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Our Christmas treat at the end of last year was a review of some super-fast super-expensive Kingston KHX11000 DDR3 memory. The clock speed of 1,375MHz was impressive but on the face of it the speed wasn't fast enough to keep up with the new QX9770 Penryn which runs on the new 1,600MHz front side bus.
In fact that's not quite true as the KHX11000D3LL has a true speed of 688MHz which is considerably faster than the true 400MHz front side bus of the QX9770. Ah the joys of DDR memory speeds and a quad-pumped Intel front side bus.
The past few months have seen the introduction of faster DDR3 memory speeds and new chipsets from both Intel and Nvidia. The new must-have speed is 1,600MHz while overclockers will pander after memory that runs at 1,800MHz or 2,000MHz. Kingston has come up with a 2GB kit that has the model code KHX13000D3LLK2 with the same 7-7-7-20 latency figures as KHX11000D3LL. The only difference in the specifications, apart from the clock speed, is that the new memory requires a voltage of 1.9V to hit 1625MHz where the older memory ran at 1375MHz on 1.7 Volts.
Cosmetically the two models of memory are identical with understated blue anodized aluminium heat spreaders that have some shiny machined areas that include the HyperX logo.
You may be wondering about the numbers in the model codes as the figures of 11000 and 13000 are slightly cryptic. They refer to the bandwidth of the memory which increases as the speed gets higher so the 1375MHz memory has a bandwidth of 11GB/second and the 1625MHz memory has a bandwidth of 13GB/second. Although they are large and impressive numbers I can't help but feel that Kingston, or any of the other memory manufacturers, would do us all a favour if it put the emphasis on clock speed rather than bandwidth. After all, you adjust the memory speed in your BIOS and don't give a second thought to the bandwidth figure.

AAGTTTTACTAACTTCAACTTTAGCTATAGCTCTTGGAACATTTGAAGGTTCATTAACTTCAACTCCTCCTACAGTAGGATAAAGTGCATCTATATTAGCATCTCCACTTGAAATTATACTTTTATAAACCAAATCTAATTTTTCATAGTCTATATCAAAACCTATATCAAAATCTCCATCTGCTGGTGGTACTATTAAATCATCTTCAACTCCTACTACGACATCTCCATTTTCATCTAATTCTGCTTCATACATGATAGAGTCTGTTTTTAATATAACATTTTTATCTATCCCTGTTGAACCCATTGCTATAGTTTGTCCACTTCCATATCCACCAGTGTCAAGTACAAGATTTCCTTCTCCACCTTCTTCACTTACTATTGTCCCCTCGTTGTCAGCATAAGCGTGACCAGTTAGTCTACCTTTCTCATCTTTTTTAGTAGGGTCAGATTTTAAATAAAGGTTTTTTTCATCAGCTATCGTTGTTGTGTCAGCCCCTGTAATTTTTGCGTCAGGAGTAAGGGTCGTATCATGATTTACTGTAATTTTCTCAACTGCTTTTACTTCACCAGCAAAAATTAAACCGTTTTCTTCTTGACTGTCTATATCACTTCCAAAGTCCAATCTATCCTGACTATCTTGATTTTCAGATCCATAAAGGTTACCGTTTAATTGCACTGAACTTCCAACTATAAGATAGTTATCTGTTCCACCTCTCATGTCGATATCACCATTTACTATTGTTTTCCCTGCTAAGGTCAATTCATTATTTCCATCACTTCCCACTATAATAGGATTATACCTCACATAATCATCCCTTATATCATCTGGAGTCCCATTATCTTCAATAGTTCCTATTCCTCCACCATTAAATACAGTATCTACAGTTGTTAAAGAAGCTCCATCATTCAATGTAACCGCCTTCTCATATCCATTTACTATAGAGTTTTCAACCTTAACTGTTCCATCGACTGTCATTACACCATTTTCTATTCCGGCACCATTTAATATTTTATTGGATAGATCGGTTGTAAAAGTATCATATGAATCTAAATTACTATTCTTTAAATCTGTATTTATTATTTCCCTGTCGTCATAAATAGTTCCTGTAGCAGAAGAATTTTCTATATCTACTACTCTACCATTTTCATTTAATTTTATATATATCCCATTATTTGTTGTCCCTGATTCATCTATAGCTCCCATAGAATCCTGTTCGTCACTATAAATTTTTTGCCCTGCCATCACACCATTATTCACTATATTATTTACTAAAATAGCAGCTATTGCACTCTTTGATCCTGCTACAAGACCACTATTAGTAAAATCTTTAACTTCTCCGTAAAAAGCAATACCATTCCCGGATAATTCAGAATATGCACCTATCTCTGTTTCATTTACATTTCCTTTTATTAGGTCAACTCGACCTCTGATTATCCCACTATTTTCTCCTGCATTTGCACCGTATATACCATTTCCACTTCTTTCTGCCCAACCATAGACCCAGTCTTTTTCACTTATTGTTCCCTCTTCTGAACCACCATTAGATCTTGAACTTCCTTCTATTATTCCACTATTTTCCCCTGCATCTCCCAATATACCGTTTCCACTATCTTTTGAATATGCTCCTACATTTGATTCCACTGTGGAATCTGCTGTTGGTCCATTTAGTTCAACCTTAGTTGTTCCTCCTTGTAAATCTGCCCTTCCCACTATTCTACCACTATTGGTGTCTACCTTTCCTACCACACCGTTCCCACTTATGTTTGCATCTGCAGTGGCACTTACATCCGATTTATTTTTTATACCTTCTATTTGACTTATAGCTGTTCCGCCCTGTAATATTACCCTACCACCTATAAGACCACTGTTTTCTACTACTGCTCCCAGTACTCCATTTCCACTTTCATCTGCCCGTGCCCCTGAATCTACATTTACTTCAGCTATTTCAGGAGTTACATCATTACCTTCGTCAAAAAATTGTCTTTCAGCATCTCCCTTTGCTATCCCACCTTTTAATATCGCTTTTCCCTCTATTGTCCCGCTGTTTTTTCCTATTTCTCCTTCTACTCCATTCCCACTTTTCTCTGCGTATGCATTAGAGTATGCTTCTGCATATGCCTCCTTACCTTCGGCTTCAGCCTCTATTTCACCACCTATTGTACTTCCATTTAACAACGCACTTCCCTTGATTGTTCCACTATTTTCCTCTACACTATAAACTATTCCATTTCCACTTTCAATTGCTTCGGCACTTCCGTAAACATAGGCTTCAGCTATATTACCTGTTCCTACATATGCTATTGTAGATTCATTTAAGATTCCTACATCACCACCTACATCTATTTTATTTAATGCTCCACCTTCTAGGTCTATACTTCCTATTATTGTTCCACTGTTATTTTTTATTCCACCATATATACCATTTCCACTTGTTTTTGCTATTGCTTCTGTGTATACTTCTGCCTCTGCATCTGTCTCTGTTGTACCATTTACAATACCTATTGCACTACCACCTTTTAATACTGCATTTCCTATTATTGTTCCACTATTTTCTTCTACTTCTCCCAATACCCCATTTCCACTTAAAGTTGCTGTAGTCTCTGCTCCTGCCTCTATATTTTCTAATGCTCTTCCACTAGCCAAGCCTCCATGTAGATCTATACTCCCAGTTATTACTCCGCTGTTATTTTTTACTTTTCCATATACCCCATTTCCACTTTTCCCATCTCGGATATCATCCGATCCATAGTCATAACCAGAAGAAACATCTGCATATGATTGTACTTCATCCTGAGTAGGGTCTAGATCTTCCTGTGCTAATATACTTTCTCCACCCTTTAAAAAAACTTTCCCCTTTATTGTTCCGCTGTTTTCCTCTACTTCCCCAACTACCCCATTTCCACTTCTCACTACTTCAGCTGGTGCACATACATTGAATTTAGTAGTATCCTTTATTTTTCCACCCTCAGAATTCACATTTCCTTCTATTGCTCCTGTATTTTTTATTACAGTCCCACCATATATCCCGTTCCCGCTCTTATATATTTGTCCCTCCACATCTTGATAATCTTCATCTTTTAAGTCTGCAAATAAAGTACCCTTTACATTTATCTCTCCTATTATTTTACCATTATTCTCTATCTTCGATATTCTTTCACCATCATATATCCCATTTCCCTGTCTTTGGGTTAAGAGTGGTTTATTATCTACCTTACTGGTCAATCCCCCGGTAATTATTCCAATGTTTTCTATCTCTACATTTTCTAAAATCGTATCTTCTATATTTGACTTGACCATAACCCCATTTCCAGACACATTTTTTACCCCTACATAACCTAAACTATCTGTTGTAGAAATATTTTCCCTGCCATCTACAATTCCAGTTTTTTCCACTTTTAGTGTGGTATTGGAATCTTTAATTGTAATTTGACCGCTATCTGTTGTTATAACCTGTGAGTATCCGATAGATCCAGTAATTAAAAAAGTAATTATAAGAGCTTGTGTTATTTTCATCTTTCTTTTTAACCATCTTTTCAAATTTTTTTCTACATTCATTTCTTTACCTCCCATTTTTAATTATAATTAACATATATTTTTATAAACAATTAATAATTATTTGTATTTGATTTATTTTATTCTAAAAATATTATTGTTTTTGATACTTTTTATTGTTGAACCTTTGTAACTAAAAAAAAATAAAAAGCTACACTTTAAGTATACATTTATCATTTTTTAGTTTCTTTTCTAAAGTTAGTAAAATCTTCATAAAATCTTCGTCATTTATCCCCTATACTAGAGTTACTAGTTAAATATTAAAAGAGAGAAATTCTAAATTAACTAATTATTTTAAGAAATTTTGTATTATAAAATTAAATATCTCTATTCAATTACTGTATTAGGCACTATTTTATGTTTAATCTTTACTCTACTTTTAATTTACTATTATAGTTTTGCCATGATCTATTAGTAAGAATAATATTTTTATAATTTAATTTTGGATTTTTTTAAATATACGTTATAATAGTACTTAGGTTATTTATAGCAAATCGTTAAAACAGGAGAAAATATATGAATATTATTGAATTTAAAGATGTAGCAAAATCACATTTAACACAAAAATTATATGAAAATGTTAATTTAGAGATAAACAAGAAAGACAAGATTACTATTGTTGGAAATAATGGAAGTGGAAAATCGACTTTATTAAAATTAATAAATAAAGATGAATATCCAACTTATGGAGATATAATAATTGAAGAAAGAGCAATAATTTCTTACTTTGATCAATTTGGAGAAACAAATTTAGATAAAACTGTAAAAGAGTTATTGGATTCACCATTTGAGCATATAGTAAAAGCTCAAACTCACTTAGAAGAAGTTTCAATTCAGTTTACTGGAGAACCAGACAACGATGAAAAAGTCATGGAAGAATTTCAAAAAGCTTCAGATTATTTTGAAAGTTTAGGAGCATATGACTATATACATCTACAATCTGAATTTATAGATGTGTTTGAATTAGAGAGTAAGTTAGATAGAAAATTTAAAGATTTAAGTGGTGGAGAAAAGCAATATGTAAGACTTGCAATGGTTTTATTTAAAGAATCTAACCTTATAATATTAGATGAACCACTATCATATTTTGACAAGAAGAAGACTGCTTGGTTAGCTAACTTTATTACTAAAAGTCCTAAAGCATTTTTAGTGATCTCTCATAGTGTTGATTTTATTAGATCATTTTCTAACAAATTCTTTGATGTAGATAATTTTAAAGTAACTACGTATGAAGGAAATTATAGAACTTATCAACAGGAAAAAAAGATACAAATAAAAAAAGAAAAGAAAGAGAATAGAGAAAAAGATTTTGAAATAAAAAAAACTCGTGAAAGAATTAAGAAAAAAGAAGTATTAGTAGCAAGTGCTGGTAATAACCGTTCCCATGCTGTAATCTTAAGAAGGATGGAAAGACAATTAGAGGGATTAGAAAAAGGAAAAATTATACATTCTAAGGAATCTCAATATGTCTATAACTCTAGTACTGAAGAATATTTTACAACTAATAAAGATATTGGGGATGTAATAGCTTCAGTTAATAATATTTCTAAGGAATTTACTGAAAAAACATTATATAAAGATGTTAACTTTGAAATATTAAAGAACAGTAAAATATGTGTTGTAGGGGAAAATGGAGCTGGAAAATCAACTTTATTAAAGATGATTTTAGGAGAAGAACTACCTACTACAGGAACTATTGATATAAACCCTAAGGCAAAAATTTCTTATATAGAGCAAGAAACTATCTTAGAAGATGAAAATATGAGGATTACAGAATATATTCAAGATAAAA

We had previously tested the KHX11000D3 on an Asus P5K3 Pro, which use the Intel P35 chipset, but a far more tempting prospect was available for the new KHX11000D3. The motherboard in question is an Asus Striker II Extreme that uses an Nvidia nForce 790i Ultra SLI chipset, which supports the latest Intel Penryn processors with memory speeds up to 2,000MHz.
In addition to the usual voltage adjustments the 790i Ultra has another string to its bow as you can choose whether the memory speed is linked to the front side bus. If the speeds are unlinked you can adjust them independently instead of the usual situation where you use a multiplier to adjust the memory speed relative to the front side bus.
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